Julius’ Top Tip for Influencer Partnerships: Show Genuine Interest



Julius’ Danny Palestine was joined at #SMWNYC by a panel of industry experts to discuss how marketers can have successful, effective partnerships with influencers.


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Influencers are on the pulse of what’s happening in social. They’re not just content producers anymore. They are strategists.

“People are not looking up to pro-athletes or actors on TV as much anymore. They’re looking at the influencers,” said Sarah DeThomasis, Director of Digital Strategy at RpR Marketing Communications.

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Joined by Danny Palestine, Head of Customer Strategy at Julius, Jeremiah Rosen, CEO of Sundae, and Jeremy Simon, SVP of Influencer Marketing at Lippe Taylor, this panel came together to discuss all-things influencer at #SMWNYC 2019.

Here are their top three takeaways on what brands need to know about the influencer space:

Help Influencers achieve their personal and professional goals.

Fifty percent of influencers are making more money this year than they were last year. As brands increase their outreach to influencers, it becomes more and more challenging to get the attention of higher echelon influencers.

“You don’t necessarily need money or products to entice an influencer,” says Palestine. “We didn’t have anything outside of our time and creativity. We customized assets specifically for the influencer to build that one-on-one connection. When we reached out to them, they were widely engaged with us. And when they shared us on social, our numbers were through the roof.”

By showing genuine interest in who they are and what they believe in, you will be able to get the best work out of influencers.

Another tip from Julius and Lippe Taylor’s influencer survey is that 80 percent of professional influencers work with brands seven to 10 times a year. “If you want to work with an influencer who knows the ropes, look for that seven to 10 threshold. You’ll know it’ll be smooth sailing and that the content will be immaculate,” advises Palestine.

Don’t discount bloggers

When we look at the influencer space, we think about Instagrammers. But results show that 28 percent of professional influencers have a blog. “Blogging is a legacy platform that has transcended the social media wave. There’s a lot of longevity and SEO benefits, so don’t discount this medium,” recommends Palestine.

Influencers claim they can be their most authentic and expressive on this platform. “Advance storytelling can be done on a blog. If you’re working with a smaller influencer who has a blog, it can indicate that they take this a little more seriously.”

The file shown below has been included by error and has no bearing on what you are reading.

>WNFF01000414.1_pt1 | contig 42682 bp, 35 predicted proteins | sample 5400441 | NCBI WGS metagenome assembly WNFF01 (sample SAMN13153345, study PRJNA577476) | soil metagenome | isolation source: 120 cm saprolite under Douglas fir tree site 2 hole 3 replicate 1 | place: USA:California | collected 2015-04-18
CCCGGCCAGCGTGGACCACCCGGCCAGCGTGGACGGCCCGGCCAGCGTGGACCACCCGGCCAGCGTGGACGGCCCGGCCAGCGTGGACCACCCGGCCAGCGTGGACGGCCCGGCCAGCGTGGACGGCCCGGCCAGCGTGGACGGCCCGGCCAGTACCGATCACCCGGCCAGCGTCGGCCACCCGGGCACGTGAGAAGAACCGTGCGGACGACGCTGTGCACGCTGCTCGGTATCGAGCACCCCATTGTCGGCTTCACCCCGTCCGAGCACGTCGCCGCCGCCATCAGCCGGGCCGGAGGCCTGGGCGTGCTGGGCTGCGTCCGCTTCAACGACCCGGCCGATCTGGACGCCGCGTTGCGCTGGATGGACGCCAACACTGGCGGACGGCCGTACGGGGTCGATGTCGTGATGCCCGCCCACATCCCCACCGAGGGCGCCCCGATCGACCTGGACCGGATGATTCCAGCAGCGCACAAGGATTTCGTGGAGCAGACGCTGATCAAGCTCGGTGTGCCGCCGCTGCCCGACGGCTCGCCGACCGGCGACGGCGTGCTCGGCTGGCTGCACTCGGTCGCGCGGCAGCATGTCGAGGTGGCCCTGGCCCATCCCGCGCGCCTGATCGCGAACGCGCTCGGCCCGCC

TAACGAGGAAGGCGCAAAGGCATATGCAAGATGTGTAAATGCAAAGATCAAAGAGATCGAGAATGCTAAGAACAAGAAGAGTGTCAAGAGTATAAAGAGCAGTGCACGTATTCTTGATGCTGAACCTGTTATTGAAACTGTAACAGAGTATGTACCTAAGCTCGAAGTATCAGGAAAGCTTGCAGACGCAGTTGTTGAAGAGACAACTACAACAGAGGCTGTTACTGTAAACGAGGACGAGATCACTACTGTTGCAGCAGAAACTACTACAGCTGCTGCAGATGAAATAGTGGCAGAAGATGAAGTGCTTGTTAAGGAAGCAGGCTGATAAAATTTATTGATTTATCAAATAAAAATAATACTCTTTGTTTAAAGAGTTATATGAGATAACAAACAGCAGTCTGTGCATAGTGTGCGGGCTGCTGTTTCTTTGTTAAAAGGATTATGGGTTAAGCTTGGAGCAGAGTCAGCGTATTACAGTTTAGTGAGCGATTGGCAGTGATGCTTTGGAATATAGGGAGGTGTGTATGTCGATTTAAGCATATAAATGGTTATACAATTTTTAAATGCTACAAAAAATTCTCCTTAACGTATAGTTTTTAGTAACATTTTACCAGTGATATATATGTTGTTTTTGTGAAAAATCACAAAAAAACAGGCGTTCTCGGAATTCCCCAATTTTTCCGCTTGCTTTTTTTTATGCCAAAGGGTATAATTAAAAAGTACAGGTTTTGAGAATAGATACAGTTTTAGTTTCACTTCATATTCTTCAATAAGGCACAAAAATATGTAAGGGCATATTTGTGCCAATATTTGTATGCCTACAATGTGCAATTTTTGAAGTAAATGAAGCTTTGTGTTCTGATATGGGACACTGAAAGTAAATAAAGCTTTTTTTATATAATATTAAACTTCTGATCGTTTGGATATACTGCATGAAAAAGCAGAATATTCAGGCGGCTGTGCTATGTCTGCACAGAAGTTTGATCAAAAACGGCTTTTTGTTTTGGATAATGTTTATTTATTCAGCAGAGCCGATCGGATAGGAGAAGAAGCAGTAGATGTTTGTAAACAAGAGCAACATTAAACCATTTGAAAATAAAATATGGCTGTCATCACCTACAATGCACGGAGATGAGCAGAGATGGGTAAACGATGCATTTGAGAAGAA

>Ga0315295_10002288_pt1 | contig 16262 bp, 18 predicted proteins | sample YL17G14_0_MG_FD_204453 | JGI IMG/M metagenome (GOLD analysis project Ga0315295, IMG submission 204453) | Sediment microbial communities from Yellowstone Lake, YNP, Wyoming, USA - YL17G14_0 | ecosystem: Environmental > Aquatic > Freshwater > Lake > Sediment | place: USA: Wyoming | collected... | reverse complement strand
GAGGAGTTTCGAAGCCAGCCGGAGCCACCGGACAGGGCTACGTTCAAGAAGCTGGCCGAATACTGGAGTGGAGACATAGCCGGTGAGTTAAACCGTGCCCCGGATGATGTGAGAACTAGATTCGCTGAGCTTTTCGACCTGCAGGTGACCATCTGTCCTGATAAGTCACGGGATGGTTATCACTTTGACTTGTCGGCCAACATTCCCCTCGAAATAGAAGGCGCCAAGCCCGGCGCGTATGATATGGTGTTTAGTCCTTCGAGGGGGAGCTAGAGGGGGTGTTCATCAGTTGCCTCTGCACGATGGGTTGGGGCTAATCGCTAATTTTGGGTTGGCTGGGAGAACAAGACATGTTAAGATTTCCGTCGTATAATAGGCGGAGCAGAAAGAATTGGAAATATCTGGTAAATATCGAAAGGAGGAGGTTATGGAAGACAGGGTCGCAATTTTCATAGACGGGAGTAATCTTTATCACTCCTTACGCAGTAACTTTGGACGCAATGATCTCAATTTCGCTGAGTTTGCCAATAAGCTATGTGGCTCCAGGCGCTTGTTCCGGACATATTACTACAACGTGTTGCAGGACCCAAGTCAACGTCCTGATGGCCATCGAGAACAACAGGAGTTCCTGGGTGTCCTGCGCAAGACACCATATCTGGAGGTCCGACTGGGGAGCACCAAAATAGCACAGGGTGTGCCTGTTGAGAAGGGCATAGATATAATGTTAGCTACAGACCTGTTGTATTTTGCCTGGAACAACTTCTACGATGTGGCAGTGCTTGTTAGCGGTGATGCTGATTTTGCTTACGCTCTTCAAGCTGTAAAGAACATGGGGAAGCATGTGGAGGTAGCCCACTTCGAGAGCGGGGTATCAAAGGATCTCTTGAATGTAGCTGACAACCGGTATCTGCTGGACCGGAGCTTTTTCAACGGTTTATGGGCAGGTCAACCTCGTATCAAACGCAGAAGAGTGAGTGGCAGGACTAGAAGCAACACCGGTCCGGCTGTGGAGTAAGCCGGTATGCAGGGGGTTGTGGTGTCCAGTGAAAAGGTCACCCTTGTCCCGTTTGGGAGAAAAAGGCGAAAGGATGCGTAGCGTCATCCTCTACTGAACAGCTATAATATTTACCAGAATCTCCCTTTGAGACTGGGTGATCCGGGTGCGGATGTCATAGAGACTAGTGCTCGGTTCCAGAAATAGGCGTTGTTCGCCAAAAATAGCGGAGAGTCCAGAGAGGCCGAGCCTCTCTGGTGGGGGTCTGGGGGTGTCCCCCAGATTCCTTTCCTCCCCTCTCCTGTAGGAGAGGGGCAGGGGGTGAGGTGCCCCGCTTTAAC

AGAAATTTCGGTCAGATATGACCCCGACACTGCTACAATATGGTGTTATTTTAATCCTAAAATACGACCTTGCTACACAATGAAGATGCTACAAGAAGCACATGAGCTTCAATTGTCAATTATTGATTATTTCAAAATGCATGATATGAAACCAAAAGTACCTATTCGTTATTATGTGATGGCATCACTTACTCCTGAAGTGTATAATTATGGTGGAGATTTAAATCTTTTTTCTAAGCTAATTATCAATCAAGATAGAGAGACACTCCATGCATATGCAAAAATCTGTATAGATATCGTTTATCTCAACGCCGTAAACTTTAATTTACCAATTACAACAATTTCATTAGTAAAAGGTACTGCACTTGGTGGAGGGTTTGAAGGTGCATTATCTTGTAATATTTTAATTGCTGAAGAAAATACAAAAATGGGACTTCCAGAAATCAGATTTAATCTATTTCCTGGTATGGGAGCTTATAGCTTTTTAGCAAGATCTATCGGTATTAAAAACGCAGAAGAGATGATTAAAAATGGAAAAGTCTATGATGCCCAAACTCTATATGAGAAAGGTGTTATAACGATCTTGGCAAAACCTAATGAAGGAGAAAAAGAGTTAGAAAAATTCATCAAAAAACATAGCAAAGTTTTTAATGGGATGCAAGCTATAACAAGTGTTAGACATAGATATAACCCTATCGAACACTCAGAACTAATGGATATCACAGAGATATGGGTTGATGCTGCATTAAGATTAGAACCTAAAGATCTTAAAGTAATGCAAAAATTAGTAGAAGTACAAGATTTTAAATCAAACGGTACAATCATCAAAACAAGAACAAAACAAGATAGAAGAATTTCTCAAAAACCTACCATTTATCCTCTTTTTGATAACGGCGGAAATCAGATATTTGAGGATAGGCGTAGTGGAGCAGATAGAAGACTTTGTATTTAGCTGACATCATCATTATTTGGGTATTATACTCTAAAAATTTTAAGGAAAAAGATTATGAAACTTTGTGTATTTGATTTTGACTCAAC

Nano influencers have value, too!

When you take a look at nano influencers beyond the numbers, they can be equated to junior employees who brands can nurture. “When we give them the opportunity to excel, they are going to perform for us because of that relationship,” says Palestine. “It also helps that they are probably more cost-effective at that lower-level.” Over time, this can result in a stable network of influencers that deliver quality content.

When deciding between nano and macro influencers, it all depends on your business objectives. “We’re very much of the mind that anyone can have an influence, so if you’re just trying to get a mass quantity of content or get a promotional code out there, you might be able to go the nano influencer route,” DeThomasis suggested.

Rosen added, “If you take the best performing nano influencers and put them head-to-head in a paid environment against a macro or celebrity influencer, there’s much less drop off with the nano content because the content itself was created more credibly.”

Influencers prefer to work with brands directly

Sixty-five percent of influencers prefer to work with brands directly instead of agencies. Why is this the case?

“Agency work is more project-based, whereas brands are able to plan for the entire year. With project-based work, influencer turnover within an agency is quite high. It’s not the best experience for them,” explained Palestine.

What can agency people and brand marketers do to enhance their relationship with influencers? Take them to coffee. Get to know who they are as people. Bring them in as a consultant. They are on the pulse of what your target audience is talking about, so ask them what they care about.

When it comes to the future of influencer marketing, Simon urges top-tier influencers to set the stage. “Celebrities had something outside of their promotions. What we’re seeing now with professional influencers is that the level of sponsored content to editorial content is at 90:10 when it should be 30:70 to be considered authentic,” Simon shared. “It’s up to top-tier influencers to find something outside of being an influencer if they wish to continue leveraging their audience.”

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